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Scientists to zap space debris with lasers

Posted on Wednesday, 12 March, 2014 | Comment icon 19 comments

The Earth is surrounded by space junk. Image Credit: NASA
A team of Australian physicists have come up with a new way to deal with the ever-growing field of junk.
Satellites and spacecraft are already running a daily gauntlet of spent rocket stages, screws, bolts and other objects that currently encircle our world. As time goes on the problem will reach the point at which it will be too risky to sent anything else up in to space due to the risk of a collision.

To help combat this problem a team of scientists from Australia has developed a new system that uses powerful lasers to target and zap individual items of debris so that they fall back down and burn up harmlessly in the atmosphere.

The team hopes to have a working system running within the next ten years so that they can begin to tackle the estimated 300,000 pieces of space junk currently in orbit.

"It's important that it's possible on that scale because there's so much space junk up there," said Matthew Colless, director of Australian National University’s Research School of Astronomy and Astrophysics. "We're perhaps only a couple of decades away from a catastrophic cascade of collisions... that takes out all the satellites in low orbit."

Source: The Guardian | Comments (19)

Tags: Space Debris

Recent comments on this story
Comment icon #10 Posted by Ashyne on 12 March, 2014, 17:47
Why zap one piece of debris at a time when you can use a net to collect a huge amount at once?
Comment icon #11 Posted by JustTerri on 12 March, 2014, 20:05
Wow that's a lot of junk!
Comment icon #12 Posted by Calibeliever on 12 March, 2014, 20:58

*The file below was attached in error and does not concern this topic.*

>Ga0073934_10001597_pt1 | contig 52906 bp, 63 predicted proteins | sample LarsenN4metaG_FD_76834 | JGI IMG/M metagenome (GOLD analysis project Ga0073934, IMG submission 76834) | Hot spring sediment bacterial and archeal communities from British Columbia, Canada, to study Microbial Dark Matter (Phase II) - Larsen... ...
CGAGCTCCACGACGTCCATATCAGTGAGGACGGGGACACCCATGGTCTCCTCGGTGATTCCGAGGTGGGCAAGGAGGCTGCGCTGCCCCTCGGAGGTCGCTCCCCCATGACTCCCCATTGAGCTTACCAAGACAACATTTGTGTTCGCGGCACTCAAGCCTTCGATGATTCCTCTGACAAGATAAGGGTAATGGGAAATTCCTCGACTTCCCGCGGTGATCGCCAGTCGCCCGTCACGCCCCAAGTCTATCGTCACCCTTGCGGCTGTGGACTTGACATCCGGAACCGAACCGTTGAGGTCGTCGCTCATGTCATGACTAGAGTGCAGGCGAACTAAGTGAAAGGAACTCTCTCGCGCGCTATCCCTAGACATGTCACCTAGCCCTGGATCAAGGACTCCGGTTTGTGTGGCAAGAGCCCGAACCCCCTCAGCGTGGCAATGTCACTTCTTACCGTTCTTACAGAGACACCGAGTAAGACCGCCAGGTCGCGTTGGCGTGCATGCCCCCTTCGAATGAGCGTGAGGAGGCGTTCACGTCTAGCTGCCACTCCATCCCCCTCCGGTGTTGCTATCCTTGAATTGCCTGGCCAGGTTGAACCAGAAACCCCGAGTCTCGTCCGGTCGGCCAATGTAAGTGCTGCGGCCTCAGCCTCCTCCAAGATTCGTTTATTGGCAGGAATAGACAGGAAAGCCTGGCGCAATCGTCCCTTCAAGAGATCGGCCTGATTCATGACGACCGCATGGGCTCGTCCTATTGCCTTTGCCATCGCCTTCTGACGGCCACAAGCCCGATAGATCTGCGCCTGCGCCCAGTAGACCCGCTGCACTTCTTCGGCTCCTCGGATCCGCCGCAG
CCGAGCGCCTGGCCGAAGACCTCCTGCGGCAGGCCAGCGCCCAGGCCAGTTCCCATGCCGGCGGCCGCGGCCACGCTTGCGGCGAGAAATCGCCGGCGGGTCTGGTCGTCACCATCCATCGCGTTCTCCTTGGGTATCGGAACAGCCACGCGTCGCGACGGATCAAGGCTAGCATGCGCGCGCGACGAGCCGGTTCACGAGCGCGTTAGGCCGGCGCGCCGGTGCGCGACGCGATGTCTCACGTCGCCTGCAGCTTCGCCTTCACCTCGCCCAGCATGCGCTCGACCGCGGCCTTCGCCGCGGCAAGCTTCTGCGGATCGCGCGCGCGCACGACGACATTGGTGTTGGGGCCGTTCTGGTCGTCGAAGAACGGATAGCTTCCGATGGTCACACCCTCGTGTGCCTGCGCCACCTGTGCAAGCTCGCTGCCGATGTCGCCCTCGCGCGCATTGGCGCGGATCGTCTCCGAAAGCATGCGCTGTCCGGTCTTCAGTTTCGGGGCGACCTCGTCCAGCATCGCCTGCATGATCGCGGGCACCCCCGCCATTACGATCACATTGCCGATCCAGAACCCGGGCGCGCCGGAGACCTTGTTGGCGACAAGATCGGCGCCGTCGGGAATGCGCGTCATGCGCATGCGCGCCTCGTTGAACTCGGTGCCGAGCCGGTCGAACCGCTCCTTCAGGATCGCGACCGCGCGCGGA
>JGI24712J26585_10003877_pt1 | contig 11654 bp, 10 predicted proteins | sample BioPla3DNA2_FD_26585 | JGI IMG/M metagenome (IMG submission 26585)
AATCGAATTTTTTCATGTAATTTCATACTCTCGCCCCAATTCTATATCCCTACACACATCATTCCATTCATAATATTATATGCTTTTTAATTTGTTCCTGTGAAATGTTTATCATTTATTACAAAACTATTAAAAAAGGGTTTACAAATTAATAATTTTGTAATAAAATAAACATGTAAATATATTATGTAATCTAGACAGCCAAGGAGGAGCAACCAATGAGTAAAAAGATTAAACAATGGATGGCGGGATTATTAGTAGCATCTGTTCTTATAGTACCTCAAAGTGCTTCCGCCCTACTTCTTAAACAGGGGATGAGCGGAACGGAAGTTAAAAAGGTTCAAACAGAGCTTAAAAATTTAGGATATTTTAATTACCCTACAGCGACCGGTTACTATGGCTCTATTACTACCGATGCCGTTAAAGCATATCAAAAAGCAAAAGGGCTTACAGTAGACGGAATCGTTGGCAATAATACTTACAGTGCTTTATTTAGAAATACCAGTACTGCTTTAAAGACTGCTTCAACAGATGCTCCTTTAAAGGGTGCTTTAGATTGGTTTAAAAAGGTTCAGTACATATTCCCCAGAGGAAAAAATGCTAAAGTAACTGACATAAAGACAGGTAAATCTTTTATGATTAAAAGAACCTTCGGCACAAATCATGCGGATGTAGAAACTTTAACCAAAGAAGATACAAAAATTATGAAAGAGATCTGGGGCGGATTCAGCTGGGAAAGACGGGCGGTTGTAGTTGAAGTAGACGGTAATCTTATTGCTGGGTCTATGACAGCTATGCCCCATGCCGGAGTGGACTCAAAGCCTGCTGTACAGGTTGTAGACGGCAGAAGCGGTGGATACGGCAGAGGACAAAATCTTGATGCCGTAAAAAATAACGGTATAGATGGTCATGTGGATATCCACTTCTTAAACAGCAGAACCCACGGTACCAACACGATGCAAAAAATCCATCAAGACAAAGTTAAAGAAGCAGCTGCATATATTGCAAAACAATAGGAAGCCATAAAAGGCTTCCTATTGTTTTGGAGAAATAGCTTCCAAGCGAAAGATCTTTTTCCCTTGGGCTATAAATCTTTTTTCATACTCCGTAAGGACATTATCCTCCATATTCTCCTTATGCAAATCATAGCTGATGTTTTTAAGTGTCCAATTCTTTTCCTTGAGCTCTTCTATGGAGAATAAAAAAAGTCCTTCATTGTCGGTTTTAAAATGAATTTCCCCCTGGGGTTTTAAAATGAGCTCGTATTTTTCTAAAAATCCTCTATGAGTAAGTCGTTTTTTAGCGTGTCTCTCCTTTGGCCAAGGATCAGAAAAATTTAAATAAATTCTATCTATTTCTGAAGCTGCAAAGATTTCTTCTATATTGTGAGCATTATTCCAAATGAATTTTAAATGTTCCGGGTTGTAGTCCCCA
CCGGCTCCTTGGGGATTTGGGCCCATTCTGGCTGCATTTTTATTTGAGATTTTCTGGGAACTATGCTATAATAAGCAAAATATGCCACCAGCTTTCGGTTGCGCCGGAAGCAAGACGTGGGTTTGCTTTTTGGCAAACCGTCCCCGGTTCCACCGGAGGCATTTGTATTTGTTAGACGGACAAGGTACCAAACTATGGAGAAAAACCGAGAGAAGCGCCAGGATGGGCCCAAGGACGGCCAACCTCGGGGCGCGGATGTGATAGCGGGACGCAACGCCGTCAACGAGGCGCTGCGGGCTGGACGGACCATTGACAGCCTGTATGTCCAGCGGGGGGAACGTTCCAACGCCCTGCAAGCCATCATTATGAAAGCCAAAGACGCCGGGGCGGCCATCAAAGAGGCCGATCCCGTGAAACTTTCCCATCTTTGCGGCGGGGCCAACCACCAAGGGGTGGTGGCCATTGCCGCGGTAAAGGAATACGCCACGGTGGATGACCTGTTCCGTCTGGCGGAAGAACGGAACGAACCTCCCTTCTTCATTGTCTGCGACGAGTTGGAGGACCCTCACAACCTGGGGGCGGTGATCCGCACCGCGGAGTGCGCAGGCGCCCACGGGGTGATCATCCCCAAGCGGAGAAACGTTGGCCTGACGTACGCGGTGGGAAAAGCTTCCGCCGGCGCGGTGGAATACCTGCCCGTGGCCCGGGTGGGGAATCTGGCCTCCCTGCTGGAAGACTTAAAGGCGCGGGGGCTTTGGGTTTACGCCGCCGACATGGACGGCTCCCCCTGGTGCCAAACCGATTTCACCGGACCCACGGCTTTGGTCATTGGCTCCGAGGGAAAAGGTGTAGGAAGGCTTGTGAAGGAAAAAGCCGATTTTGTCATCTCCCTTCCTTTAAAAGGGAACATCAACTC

Not a bad thought except I imagine the relative speed of some of these objects might make that a bit tricky. Even a small object traveling at several thousand miles an hour can pack quite a punch. You'd have to match your trajectory to each one you were tracking and I'm guessing they aren't all moving about in a uniform way. That would have to be one strong net.
Comment icon #13 Posted by Hawkin on 13 March, 2014, 0:56
This gives a whole new meaning to Skeet Shooting.
Comment icon #14 Posted by alfonso on 13 March, 2014, 1:08
if that pictures for real , a wouldnt like to think id be flying round in the ISS or anything to mars through all that ... ***SNIP***
Comment icon #15 Posted by Peter B on 13 March, 2014, 9:22
Is it actually necessary to say that the picture is not real? The number and location of the satellites is probably close to the mark, but they are not that big. At that scale they would be 100 kilometres or so across, instead of their actual size of a few metres.
Comment icon #16 Posted by Ashyne on 13 March, 2014, 22:58
The net would be hundreds of kilometers wide on each side. Japan has such a net planned, as an article posted here recently mentioned.
Comment icon #17 Posted by Waspie_Dwarf on 13 March, 2014, 23:34
Why limit yourself to only one method? It seems to me that such a net is going to need to be constantly manoeuvred in order for it to avoid functioning satellites. If it malfunctions in orbit it will, itself, become the biggest piece of space junk, and the biggest single threat to functioning satellites in history. If a ground based laser fails then it simply stops working until the engineers fix it.
Comment icon #18 Posted by :PsYKoTiC:BeHAvIoR: on 21 March, 2014, 13:17
I'd go mad with power if I was the one handling lasers to clean out debris. "IMMA FIRIN' MAH LAZOR!"
Comment icon #19 Posted by Calibeliever on 21 March, 2014, 15:29

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